The good folks over at Onward Reserve have teamed up with Atlanta artist Steve Penley to create a limited edition t-shirt. Proceeds from the sale of this limited edition Penley tee directly benefit CURE Childhood Cancer. Through the month of September, 100% of proceeds will benefit CURE.
The Bit Loafer. Back in 1953, Gucci decided to adorn their loafers with a horse bit and the preppy universe ate it up like T-bone night at the Wagon Wheel Dinner Buffet. Being that the style was preferred by elites (who wouldn’t be caught dead eating T-bones, or anything from the Wagon Wheel restaurant), it trickled down to the masses in Kardashian fashion.
Bit loafers are still popular today, in both black leather, the more formal choice, and the more recent brown leather option. We’ll touch on the former in a later post, and focus on the later now: brown leather options. For those that own bit loafers (actual loafers – not the drivers), you know what we’re saying. If you haven’t pulled the trigger, keep this in mind: bit loafers are the type of shoes that you may hesitate buying, you’ll be glad you did.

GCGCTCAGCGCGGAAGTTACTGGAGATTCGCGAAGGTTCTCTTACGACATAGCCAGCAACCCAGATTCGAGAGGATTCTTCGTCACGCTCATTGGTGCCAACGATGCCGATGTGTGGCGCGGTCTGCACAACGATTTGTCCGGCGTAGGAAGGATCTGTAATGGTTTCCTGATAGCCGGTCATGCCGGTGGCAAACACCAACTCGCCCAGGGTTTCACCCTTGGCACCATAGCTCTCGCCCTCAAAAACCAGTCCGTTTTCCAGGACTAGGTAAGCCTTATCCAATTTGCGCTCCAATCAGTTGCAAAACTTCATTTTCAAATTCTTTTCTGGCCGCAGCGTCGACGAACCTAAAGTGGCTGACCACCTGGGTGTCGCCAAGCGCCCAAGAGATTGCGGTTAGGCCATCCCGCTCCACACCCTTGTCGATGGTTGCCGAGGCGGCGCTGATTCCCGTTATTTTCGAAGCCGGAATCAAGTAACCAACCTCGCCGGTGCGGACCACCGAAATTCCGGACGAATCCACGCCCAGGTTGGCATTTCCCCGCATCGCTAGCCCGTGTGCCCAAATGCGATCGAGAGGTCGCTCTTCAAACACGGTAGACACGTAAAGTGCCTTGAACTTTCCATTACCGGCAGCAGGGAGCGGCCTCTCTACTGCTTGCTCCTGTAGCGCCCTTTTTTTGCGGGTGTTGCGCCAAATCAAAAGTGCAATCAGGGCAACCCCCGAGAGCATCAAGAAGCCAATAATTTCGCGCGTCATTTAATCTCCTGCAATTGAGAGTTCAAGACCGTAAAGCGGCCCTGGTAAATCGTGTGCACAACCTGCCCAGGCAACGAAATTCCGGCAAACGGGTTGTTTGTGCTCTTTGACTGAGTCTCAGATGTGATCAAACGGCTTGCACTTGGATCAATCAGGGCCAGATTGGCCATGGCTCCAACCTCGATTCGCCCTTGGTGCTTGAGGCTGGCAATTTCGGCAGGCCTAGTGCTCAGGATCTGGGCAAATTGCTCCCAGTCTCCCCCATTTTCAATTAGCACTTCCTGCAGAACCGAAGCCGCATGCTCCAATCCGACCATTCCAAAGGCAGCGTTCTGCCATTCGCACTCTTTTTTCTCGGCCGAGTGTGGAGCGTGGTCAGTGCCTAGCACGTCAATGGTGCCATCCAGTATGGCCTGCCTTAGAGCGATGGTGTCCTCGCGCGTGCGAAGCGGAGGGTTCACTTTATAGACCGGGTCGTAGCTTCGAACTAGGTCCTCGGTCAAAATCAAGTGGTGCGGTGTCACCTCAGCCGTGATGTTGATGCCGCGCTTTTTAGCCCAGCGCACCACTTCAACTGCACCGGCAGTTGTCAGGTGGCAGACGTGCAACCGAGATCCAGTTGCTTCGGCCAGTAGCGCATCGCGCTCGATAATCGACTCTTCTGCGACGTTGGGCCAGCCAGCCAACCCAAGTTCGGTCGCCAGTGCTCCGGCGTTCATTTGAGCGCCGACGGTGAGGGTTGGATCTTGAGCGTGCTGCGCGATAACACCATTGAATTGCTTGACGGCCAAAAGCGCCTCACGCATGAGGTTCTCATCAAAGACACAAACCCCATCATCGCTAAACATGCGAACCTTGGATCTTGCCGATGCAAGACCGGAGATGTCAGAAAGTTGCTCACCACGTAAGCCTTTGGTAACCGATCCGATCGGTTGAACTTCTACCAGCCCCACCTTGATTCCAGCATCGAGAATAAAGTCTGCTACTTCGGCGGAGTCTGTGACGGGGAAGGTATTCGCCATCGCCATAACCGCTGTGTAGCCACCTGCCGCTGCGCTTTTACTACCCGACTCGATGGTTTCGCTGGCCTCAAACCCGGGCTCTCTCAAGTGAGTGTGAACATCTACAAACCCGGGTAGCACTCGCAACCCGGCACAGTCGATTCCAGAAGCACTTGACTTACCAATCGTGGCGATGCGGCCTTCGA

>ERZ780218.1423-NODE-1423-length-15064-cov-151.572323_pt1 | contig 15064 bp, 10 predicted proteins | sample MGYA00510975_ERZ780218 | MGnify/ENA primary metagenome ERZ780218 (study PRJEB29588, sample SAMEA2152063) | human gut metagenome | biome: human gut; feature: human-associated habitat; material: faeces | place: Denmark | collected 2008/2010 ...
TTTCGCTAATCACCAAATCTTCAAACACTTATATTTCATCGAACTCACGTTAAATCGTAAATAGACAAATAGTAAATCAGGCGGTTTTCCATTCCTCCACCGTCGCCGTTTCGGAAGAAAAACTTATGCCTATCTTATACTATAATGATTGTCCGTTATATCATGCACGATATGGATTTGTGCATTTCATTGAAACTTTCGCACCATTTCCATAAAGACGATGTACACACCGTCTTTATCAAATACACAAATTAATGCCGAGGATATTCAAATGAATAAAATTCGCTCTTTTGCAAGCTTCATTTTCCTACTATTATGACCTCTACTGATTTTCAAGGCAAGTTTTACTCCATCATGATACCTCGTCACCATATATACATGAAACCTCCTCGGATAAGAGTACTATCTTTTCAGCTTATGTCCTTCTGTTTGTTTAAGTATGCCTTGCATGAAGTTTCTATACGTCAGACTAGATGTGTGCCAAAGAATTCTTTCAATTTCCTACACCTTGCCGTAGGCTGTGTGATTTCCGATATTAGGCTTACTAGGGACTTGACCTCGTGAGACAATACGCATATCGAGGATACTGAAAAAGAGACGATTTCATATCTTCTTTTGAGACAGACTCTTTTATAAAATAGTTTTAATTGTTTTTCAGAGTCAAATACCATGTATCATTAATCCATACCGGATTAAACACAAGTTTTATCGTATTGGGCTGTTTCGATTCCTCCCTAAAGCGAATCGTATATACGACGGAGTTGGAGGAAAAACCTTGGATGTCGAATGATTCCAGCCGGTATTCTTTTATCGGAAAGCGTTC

Bit loafers are a step up from the typical penny loafers or beef-roll loafers. They are considered ‘dress’ loafers, so these loafers should always be kept clean and polished. These are versatile shoes, being very wearable with a suit, with wool pants, well-tailored chinos, and jeans. The key is that the pants need not be longer than a slight break. If the pants are too long, then the loafers get lost in the proverbial shuffle. Socks are optional, as is the case with most footwear. Cedar shoe trees are not optional – they are a must. Also, the vamp should be a little higher. Gucci did that right, as it gives the loafers a buttoned-up look. That’s what it’s all about.
There are quite a few options in various price points. Let’s go over a half-dozen recommended bit loafer options:
Gucci ($$$): Essentially the mothership of bit loafers. Outstanding look from the tried and true founder of the look. Definitely an investment, but one that should pay off in the long run.
Alden ($$): A part of the Cape Cod collection, these are made in America. The Alden name speaks for itself. These will last as long as you’ll let them.
Ferragamo ($$$): These may lean ‘flashy’, but I think they deserve to be included. I’ve tried these on and almost pulled the trigger… The non-strap-under-the-bit look is sharp.